Nancy Yaffe’s post entitled “Want to Get Sued? Fire Someone and Say ‘You Aren’t the Right Fit’” was named by Mondaq as their Most Popular Article in the United States for January 2014. Careful readers will recall that we won the same award last October for our post “8 Things You Should Never Say in a Termination Meeting.”
In the spirit of the award season, Nancy and I would like to thank our readers for continuing to follow our blog, even when we occasionally lapse into shameless self-promotion and bask in our unprecedented popularity.
San Francisco’s new “Ban the Box” ordinance takes effect on August 13, 2014. On that date, employers with 20 or more employees (regardless of location) will be prohibited from asking applicants for jobs in SF questions about:
- An arrest that didn’t lead to conviction (they can ask about unresolved arrests, i.e. those that are the subject of an active pending criminal investigation or trial);
- Participation in diversion or deferral of judgment programs;
- Convictions that have been “judicially dismissed, expunged, voided, invalidated or otherwise rendered inoperative;”
- Juvenile convictions;
- Convictions that are more than 7 years old; or
- Convictions for offenses that are not felonies or misdemeanors, e.g. infractions.
The ordinance prohibits any inquiry about criminal history at the beginning of the hiring process, including on job applications. Employers can only ask for this information after a “live interview” (which can be by phone) or after a conditional job offer’s been made. The Office of Labor Standards Enforcement will also be creating a notice that employers must provide the applicant before any such inquiry and a notice employers must post.
If the employer does obtain information about a conviction or unresolved arrest, it can only use the information if it’s directly related to the job and it considers mitigating factors. There are also specified procedures for giving the applicant notice of a proposed adverse action and letting him or her provide information in response.
During the first year the ordinance is in effect, the OLSE can only issue warnings and notices to correct. After that, a first violation will result in a warning, there will be a $50 penalty for a second violation, and a $100 penalty for each violation thereafter. Only the OLSE can bring a claim. There is no private right of action.
For those of you keeping score at home, businesses choosing to locate in SF now face the highest minimum wage, a paid sick leave ordinance, a Family Friendly Workplace Ordinance, and requirements for commuter benefits and per-employee spending on health care. Is the goal to drive businesses out completely?
Businesses have been dealing for years with the hassles of accommodating customers and employees with service animals. The problem isn’t people who legitimately need the assistance. No one begrudges a blind person the right to a guide dog. But service animals can be used for a wide variety of issues, ranging from a miniature horse pulling a wheelchair to animals that provide “emotional or other support.” To compound the problem, businesses can’t ask customers for any type of proof that there’s a legitimate need for the animal — as opposed to someone just wanting their beloved pet with them at all times.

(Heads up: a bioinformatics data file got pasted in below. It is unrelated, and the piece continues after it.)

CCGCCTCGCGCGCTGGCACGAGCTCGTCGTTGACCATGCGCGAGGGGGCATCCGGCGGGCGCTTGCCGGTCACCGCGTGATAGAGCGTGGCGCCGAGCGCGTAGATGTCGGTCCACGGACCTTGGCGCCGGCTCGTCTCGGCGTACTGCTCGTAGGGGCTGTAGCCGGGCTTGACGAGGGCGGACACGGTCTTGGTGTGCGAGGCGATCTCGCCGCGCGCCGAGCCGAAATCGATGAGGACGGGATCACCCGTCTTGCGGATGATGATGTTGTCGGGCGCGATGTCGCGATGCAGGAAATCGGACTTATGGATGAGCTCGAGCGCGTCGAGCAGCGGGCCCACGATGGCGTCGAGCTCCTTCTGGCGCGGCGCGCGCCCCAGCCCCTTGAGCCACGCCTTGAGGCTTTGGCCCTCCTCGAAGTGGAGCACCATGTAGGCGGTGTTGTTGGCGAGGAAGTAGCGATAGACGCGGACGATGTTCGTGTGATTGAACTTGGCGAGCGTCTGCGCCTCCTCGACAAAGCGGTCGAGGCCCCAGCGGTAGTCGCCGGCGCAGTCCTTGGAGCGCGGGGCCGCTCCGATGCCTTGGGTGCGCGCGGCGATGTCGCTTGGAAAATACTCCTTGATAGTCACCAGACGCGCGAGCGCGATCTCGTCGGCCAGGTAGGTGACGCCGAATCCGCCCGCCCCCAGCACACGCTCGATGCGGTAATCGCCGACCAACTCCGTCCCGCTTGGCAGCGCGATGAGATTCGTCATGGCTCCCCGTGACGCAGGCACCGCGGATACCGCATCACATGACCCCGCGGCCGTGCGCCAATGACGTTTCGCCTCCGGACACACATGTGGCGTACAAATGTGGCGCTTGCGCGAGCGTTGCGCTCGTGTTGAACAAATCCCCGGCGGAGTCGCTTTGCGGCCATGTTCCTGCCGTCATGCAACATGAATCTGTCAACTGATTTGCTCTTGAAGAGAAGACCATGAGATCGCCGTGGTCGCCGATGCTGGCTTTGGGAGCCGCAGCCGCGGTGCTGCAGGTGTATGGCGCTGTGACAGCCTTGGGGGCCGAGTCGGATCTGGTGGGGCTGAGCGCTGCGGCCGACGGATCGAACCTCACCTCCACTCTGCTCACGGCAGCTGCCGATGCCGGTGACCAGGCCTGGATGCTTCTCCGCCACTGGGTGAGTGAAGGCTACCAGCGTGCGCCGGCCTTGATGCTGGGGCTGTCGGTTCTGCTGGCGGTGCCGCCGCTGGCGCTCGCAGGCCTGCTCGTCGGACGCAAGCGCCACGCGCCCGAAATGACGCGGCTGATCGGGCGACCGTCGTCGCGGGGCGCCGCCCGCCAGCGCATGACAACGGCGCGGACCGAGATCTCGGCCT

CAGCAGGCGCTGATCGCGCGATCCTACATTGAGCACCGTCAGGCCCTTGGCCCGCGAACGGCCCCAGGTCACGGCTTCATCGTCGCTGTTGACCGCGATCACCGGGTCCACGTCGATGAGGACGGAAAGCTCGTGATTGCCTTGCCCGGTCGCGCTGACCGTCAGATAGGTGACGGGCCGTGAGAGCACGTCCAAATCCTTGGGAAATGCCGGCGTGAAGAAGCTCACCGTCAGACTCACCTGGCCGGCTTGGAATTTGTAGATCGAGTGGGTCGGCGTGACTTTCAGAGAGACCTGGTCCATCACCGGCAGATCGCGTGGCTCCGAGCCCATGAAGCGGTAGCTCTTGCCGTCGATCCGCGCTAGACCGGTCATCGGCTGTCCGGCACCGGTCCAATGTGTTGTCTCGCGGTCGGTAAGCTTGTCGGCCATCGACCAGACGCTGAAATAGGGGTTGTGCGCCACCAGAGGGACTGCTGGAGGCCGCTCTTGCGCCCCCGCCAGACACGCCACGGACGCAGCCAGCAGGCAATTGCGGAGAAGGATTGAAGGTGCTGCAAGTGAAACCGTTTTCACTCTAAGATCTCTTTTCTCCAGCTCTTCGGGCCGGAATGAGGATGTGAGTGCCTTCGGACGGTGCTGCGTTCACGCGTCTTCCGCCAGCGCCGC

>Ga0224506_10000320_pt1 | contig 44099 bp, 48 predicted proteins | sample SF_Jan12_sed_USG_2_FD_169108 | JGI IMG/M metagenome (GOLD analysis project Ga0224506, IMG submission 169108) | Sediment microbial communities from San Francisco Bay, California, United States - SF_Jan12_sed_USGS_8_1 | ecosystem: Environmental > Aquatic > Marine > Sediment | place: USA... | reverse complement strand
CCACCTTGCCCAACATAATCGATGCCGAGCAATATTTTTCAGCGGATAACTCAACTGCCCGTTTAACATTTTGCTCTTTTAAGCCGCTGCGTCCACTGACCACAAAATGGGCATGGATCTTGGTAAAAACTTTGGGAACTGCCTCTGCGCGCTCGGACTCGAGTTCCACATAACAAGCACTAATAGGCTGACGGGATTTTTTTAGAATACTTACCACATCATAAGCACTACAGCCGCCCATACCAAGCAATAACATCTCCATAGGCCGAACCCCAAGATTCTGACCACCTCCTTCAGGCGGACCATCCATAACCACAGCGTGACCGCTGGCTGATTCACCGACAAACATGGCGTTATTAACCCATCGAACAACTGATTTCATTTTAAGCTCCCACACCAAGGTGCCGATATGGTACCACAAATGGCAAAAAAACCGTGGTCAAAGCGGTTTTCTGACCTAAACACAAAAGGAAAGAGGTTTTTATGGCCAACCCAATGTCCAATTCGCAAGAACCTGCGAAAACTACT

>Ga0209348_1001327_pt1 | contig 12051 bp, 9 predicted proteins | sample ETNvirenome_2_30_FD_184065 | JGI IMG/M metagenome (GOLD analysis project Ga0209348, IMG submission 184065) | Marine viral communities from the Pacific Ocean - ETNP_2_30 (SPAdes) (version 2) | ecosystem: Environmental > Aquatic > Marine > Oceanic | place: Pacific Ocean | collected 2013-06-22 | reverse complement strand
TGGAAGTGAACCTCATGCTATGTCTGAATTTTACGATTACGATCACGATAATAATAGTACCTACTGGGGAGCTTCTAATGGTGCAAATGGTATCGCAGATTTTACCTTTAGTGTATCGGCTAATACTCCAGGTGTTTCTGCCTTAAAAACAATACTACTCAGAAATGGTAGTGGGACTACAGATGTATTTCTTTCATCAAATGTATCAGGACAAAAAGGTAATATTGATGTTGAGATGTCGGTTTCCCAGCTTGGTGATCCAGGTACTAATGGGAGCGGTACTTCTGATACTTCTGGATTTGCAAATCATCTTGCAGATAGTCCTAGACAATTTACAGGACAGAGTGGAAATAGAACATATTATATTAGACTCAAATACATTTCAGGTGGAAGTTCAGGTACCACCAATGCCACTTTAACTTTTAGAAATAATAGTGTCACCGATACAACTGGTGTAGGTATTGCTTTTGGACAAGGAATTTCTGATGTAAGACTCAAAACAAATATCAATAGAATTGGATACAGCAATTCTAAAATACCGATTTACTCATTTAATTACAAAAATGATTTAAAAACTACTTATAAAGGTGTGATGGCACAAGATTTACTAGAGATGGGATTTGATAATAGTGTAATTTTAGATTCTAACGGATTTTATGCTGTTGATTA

Now Phyllis Cheng, who directs California’s Department of Fair Employment and Housing, has joined the chorus of those saying that there should be a way to verify that an animal provides legitimate assistance with a disability. Is she saying this because she’s sympathetic to the burdens placed on businesses? No, the concern is that people who legitimately need service animals are being met with suspicion and that makes them uncomfortable.
Whatever the reason, the law needs to change. If someone needs a service animal, they should absolutely get to use one. But everyone acknowledges that the law’s being abused. For the time being, as we’ve said before, business owners need to train their employees on what they can and can’t do in these situations. They can ask whether the animal is a service animal and what it’s trained to do. And that’s it. Employers do get to ask for certification for their employees’ animals and impose certain requirements. However, any further inquiry can itself be a violation of the Americans With Disabilities Act and other laws.
One of the new laws for 2014 is SB 435, which requires one hour of premium pay for an employer’s failure to provide additional rest breaks to serve as heat recovery periods for employees who work outdoors. Cal-OSHA regulations require that employees who work outdoors in temperatures exceeding 85 degrees be allowed and encouraged to take a cool-down rest period of 5 minutes to avoid overheating. Therefore, employers who do not comply with this regulation can be subject to claims for failure to provide rest breaks and/or to pay the one-hour premium for missed rest breaks.
The question that has come up for many businesses is whether this new law applies to their employees who may occasionally work outside. For example, some of my hospitality clients want to know if the heat recovery rest break rules apply to employees who work an outside catering event, or to servers who work by the pool, or to an engineer who may do some painting or repair work outside.